• Studying For A Test

    Posted by Therese Squicciarini on 11/11/2013 8:00:00 AM

    How To Study and Prepare for a Test

    1. Successful test takers know where the questions on a test come from. Use study guides to help you anticipate questions that will be asked on a test.
    2. Be an active learner and study in an active way. The following help a child engage in their learning and studying: use highlighters, make study cards, use Post It Notes to identify important information, draw or diagram concepts (helpful for science concepts)
    3. Help your child make the most our of their study time. Studying can be done on car rides, and waiting rooms. Study for a chunk of time, several days to a week before a test.
    4. Look for support from other resources. Reach out to teachers, check out teacher websites, utilize notes and graphic organizers to prepare for tests.
    5. Reflect on what works. Ask your child:
    • "How do you know you have studied enough?"
    • "How did you keep your focus while studying?"
    • "How much time did you spend studying?"
    • "What would you do different next time you prepare for a test?"

    Please Note: Many students think that studying is "just" reading over notes. Students should be able to understand, explain and apply concepts. Especially in the area of math, students should be able to solve math problems and explain how they solved their problems. At this point in their school career, students should be studying several days to a week before the test. This will be a skill they need in high school, especially when preparing for mid terms and finals!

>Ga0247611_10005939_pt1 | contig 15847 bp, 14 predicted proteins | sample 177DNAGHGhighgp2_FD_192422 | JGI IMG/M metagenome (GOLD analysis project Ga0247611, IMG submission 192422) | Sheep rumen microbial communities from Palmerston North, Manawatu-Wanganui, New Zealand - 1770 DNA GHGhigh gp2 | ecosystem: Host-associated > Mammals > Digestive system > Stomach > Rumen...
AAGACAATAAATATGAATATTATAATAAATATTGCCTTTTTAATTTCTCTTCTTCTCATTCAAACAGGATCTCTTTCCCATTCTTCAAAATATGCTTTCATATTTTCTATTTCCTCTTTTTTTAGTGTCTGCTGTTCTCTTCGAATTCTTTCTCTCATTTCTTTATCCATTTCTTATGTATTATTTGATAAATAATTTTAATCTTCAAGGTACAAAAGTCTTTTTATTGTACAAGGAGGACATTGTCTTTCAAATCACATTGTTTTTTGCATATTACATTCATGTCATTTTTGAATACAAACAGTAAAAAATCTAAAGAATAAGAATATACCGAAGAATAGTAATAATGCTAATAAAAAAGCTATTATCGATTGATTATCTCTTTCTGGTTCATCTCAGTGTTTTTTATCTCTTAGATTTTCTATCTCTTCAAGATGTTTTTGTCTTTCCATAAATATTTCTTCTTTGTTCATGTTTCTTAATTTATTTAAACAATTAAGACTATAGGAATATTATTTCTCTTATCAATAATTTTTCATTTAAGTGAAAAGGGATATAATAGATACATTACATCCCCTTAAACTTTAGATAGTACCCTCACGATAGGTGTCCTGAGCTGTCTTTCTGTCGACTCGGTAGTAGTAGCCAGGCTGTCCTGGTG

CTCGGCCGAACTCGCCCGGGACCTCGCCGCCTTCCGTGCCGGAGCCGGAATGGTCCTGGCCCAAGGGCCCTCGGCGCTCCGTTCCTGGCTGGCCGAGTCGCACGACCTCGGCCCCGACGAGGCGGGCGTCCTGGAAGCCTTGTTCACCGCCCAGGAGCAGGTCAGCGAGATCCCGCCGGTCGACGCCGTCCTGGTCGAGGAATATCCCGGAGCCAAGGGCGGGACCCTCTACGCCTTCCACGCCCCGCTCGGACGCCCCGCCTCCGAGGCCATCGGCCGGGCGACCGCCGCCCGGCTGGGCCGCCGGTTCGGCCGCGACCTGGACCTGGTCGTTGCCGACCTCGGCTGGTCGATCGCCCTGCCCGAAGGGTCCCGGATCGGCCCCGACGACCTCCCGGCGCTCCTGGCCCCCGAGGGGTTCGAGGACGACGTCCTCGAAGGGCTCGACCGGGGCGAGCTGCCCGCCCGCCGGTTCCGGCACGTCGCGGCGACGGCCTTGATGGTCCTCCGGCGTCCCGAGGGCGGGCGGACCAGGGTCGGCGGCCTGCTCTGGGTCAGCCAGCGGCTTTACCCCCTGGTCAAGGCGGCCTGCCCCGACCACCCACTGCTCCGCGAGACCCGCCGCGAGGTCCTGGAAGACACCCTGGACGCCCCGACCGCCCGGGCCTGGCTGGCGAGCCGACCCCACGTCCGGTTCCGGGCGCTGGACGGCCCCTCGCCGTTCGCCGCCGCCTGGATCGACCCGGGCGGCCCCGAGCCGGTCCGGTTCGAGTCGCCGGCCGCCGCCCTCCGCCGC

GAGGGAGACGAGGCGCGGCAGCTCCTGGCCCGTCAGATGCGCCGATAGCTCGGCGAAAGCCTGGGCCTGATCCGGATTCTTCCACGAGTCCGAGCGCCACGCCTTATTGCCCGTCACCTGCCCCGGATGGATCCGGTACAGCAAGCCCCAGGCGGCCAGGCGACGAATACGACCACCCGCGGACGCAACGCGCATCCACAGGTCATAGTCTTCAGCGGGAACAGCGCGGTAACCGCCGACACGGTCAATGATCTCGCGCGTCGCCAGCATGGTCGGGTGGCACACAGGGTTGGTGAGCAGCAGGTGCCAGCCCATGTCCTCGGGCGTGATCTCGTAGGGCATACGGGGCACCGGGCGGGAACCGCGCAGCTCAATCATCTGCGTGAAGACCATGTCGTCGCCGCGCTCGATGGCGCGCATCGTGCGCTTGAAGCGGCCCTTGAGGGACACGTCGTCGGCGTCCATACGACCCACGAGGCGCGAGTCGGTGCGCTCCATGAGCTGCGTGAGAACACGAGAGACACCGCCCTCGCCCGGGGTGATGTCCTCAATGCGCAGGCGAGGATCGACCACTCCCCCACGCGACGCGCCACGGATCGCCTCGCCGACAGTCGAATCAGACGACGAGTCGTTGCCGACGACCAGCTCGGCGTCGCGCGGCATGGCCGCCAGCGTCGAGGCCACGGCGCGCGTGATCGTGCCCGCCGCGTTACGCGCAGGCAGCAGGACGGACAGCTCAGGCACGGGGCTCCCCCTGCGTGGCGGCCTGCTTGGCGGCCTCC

adaptd from goodschools.org
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  • Study Skills for Middle School Students

    Posted by Therese Squicciarini on 11/8/2013 8:00:00 AM
    Help Your Child Get Organized
    • Provide a place to study - Establish a work area where your child can spread out all his or her homework papers. Make sure your child has all the essential supplies. This area should be a quiet area with plenty of lighting.
    • Help your child develop a system to keep track of important papers - Binders with dividers, folders for each subject work well.
    • Make sure your child has and uses a planner/agenda - Have your child get into the habit of checking assignments off in their agenda when they  are completed. JP Case supplies our students with an Agenda in September. If is lost at any time in the school year, it should be replaced. The use of this Agenda is very beneficial to our students. At Hunterdon Central, students have to purchase their own agenda.
    • Encourage your child to estimate how long each assignment will take to complete. - this helps your child develop a realistic schedule for completing their work, especially larger projects.
    Is Your Homework Done??
    More questions to ask your child.....
    What information do you need to complete this assignment.
    Where are you going to look for it?
    Where do you think you should begin?
    What do you do next?
    What did you try that didn't work this time?
    What could you try next time?




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